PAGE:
On the third weekend of May a very successful car show happens in a very unlikely place. It's called Lost in the '50s, and in the past quarter century it's grown to the point where it takes over the entire town of Sandpoint, Idaho, for almost an entire weekend.
Never heard of Sandpoint you say? Well you're not alone. If Idaho's panhandle is the middle of nowhere, Sandpoint is the outer edge. It's smack-dab between Coeur d'Alene and Canada, and as far as Google maps are concerned, it's one of the last northernmost towns worth noting. Still, it attracts nearly 500 cars from every corner of the country.
Part of what makes Lost unique is its cruise-a trip through both time and the real streets
The event may be Sandpoint's big hurrah, but it's Carolyn Gleason's baby. Never heard of Gleason either? Well that's no surprise; she's about as unlikely a person to promote a car show as you'd think. She runs a pizza joint on Second Avenue. Reflecting on that first show 24 years ago she says, "I didn't know anything about putting on a car show. Heck, I don't even own an old car!"
What's more, the car show was adjunct to a '50s-themed dance she organized as part of a means to drum up money for the Festival of Sandpoint, a non-profit organization that brings musicians to the area. "We just wanted to do rock 'n' roll and get cars and have a good time," she explained. "There wasn't much of that going on 24 years ago. I got Bobby Vee and Del Shannon to come up the first year," Gleason continued. "I thought 'OK, we need cars too.'" So she went and begged friends and a recent winner of the Spokane Auto Boat and Speed Show to bring their early tin.
"We did a Friday night cruise where we hooked up speakers on the back of a Lincoln Continental convertible," she said. "We drove around hanging out of the car with pom-poms trying to get some action."
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But something unexpected happened: The little dance made money. "We had 26 cars that year," Gleason observed. "The next year we had 56 cars. 'Holy mackerel, what's this?'" she pondered. The third year they hired Fabian. "The dance sold out like we were rock stars," she said, bragging that the dance sold out in a tick more than 20 hours. Oh yeah, 100 cars showed up too.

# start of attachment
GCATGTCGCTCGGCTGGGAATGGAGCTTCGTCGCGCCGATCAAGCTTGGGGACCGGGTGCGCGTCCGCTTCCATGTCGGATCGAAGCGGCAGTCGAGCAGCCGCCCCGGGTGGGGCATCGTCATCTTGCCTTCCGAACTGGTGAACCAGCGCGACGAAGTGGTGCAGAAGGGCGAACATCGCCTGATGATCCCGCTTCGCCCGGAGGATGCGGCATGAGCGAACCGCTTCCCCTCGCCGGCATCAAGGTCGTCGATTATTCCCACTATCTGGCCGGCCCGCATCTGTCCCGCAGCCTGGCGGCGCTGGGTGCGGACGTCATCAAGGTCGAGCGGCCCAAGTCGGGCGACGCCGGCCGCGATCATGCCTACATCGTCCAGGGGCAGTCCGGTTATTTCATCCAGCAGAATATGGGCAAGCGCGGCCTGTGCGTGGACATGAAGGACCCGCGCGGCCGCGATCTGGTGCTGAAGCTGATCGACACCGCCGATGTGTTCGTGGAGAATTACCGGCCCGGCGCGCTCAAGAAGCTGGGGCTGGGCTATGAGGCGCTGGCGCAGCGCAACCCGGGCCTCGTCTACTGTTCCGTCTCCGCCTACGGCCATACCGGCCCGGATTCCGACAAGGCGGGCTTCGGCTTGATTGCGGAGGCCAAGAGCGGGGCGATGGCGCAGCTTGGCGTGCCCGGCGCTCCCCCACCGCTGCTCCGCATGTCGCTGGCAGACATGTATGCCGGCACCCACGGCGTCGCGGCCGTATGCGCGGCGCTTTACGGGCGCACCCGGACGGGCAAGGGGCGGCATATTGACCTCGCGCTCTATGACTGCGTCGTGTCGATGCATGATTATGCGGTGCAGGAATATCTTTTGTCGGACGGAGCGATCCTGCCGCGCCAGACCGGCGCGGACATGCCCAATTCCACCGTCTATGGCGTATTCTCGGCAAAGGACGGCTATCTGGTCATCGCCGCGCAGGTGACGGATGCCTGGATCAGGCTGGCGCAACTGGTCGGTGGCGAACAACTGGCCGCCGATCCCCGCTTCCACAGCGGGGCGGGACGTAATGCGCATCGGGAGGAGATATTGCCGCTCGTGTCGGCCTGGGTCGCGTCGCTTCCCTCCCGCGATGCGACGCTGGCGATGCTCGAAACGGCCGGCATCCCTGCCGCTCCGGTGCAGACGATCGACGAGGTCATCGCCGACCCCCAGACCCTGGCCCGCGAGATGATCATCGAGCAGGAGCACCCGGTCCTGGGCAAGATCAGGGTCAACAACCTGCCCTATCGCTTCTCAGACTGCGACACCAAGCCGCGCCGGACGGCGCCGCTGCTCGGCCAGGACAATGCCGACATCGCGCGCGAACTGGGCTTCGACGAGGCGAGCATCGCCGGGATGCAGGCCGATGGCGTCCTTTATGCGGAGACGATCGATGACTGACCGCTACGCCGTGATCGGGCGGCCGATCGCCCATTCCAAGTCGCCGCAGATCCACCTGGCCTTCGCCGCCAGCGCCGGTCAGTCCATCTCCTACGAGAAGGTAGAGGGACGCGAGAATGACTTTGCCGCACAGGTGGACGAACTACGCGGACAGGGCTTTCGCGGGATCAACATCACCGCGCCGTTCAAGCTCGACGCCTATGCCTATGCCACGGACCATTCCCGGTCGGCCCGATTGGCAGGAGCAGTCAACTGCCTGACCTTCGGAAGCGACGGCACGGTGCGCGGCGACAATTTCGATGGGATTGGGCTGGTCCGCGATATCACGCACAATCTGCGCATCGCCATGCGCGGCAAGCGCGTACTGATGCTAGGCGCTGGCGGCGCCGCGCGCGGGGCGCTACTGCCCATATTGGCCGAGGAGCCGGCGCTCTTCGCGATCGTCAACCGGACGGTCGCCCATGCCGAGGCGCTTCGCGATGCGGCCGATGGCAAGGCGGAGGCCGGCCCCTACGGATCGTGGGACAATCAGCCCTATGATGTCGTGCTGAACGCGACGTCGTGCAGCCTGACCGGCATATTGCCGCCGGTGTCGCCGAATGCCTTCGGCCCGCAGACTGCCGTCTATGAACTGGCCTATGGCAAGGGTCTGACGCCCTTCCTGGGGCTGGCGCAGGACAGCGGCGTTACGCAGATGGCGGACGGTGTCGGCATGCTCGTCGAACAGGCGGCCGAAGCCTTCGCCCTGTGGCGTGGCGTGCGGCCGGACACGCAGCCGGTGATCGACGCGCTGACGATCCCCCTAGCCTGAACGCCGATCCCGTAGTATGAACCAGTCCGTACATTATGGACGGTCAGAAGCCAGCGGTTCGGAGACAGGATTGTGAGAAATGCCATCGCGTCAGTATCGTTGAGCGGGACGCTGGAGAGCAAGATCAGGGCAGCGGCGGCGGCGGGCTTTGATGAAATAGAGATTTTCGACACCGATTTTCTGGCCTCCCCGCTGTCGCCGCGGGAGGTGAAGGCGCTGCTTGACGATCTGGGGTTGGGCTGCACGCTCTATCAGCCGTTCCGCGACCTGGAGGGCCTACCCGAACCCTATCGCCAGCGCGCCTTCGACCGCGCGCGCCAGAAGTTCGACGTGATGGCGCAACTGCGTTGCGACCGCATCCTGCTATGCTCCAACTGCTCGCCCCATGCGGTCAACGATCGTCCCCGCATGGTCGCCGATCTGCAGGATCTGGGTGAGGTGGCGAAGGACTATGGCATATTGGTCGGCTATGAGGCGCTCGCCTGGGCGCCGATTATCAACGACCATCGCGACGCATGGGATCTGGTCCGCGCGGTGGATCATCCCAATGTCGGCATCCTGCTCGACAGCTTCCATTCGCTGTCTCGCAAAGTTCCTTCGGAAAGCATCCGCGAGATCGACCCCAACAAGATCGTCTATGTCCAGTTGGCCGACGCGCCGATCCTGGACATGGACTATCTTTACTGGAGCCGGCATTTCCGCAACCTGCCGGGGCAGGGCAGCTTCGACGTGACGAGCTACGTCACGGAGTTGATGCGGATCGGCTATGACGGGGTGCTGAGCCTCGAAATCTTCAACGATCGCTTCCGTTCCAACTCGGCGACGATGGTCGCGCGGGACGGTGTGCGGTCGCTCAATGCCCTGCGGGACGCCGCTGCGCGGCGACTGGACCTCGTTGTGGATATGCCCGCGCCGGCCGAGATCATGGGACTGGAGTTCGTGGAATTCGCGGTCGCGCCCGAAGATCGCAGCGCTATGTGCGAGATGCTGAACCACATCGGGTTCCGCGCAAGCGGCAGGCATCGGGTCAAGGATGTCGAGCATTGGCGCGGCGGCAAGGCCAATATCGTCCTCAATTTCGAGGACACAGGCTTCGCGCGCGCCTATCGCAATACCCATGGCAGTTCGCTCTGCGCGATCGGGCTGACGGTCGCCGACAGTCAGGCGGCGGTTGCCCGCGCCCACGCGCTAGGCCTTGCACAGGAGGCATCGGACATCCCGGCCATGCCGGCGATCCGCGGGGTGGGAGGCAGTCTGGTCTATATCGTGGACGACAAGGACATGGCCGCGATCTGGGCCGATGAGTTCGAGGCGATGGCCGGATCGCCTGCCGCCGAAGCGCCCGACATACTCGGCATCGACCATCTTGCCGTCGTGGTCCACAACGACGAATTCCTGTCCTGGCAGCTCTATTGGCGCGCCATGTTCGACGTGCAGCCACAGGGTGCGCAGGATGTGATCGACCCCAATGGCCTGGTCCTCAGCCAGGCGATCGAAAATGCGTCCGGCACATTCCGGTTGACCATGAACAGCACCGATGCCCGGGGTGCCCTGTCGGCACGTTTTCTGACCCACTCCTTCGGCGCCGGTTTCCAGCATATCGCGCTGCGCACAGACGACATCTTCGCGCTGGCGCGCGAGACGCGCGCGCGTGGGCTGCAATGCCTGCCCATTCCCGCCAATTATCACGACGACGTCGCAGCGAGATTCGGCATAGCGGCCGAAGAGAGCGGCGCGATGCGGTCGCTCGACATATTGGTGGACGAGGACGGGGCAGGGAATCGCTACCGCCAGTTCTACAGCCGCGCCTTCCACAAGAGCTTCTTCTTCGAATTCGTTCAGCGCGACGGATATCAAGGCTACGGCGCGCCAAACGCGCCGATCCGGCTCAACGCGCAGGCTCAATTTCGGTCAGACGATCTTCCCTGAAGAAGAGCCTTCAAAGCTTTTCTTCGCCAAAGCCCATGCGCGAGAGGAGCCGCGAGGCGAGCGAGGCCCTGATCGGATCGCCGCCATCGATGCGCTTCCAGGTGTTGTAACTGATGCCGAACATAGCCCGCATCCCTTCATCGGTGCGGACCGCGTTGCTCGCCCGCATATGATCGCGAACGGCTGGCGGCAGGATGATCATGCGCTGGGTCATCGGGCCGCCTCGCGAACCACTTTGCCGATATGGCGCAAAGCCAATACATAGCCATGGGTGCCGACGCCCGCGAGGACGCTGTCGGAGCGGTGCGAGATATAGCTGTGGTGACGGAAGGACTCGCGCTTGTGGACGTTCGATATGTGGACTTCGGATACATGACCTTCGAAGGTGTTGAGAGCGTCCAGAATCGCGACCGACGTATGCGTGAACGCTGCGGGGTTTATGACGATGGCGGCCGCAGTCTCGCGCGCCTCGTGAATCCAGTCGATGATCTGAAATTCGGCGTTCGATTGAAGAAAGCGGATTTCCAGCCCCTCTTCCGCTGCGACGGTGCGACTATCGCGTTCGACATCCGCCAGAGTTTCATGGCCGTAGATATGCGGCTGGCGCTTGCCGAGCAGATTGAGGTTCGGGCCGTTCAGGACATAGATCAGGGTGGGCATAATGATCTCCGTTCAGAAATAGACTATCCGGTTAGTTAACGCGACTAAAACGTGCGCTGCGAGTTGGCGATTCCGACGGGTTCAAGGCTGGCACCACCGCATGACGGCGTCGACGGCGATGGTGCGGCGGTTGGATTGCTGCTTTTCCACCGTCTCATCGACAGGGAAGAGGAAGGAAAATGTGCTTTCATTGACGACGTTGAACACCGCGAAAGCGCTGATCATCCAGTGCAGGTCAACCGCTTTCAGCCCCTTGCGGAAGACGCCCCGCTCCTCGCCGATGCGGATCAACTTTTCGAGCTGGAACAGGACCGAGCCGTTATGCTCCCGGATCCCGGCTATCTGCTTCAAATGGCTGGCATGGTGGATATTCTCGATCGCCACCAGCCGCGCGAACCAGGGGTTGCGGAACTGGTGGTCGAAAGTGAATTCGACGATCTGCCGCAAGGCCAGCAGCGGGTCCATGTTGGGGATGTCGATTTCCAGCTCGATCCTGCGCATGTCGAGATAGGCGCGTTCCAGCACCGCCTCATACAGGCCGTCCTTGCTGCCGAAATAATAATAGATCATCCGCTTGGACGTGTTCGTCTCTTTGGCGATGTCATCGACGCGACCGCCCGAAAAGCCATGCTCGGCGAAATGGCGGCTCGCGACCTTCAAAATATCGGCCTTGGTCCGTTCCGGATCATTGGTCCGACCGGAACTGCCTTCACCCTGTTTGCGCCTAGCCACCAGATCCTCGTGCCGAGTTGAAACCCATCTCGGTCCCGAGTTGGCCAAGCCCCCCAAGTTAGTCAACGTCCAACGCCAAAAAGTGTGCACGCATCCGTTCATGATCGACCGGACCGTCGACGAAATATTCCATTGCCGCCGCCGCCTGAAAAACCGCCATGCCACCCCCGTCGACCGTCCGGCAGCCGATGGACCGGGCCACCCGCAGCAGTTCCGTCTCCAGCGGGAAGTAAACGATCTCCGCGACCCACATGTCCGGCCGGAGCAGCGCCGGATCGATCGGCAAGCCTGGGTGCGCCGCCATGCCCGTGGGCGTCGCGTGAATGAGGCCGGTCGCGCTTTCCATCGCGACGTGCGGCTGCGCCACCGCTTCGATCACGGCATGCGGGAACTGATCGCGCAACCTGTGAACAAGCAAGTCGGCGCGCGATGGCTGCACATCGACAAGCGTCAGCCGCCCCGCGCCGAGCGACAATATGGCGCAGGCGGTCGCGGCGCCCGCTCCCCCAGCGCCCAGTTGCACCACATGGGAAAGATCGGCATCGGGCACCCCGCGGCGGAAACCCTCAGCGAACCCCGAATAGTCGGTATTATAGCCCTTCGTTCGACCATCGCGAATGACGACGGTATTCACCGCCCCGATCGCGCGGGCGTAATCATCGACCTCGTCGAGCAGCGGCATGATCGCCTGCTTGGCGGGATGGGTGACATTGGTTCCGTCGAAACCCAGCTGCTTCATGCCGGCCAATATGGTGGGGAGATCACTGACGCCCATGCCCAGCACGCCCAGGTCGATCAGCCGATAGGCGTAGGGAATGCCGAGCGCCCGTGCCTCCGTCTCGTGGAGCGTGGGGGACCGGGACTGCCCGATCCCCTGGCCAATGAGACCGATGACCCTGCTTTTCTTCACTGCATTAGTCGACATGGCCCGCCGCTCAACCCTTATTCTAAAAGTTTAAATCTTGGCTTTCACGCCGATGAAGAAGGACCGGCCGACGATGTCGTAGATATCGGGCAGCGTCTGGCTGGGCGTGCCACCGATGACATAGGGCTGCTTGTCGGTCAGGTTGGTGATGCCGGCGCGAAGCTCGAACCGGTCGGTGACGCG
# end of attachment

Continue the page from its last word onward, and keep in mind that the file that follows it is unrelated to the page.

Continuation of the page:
The event breaks down like this: It spans four days and includes several shows, dances, a cruise through town, and a full-fledged show downtown. It kicks off Thursday night with Rock 'N' Roll Heaven at the Panida Theatre, a '20s-era vaudeville and movie house. It's an impersonation show. "I mean how do you see Elvis anymore?" Gleason asked. "A lot of these original artists are gone but we wanted to show what they were like. It's my way of getting really fun music out of young entertainers, people who bring people like Elvis, Roy Orbison, Patsy Cline, Jackie Wilson, The Big Bopper, and Buddy Holly back to life. It's the spirit."
On Friday afternoon cars and their drivers assemble at the high school parking lot. Once fully amassed, they line file out onto Division and head north. At this point the logistics of the cruise start to weigh in. Division is the town's longest north/south street, and as its name implies it's a fairly major thoroughfare. In fact, the city won't close off the entire street it's so important. But that doesn't really affect anything. Spectators, sometimes several people deep, line Division all the way to Cedar. It's really quite a spectacle.
Hooking a right onto Cedar is sort of a time warp. You know those nostalgic tree-lined places in the movies? Sandpoint is one of 'em. The town was incorporated in 1898, so it's got the history. It's pretty obvious by the buildings that the timber-harvesting money stayed here.
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As the cruise winds the rest of the way through town, it becomes obvious that the money never stopped coming in. Sandpoint is the home to aviation (Quest Aircraft), specialty culinary (Litehouse Foods), and medical instruments (Percussion Aire), to name a few. The idea that upscale clothing manufacturer Coldwater Creek planted itself in Sandpoint suggests that the town is more of a destination than a waypoint. The abundance of high-end restaurants around the main store confirms that. While not officially sanctioned, the cruise generally lingers for a few hours.
Two events take precedent Friday night, and depending on family dynamics people generally go two ways (well three if you count the restaurants). The event established a true street dance a number of years back to cater to families. "It was basically created for kids," Gleason said. "I wanted them to have something more-they've never danced in the street. They never had a band in the street or anything."
The second event is the star of the show, so to speak. It starts about sundown, and unlike the street dance it's an adults-only gig. "Because at the dances you can't have kids and sell liquor," Gleason noted.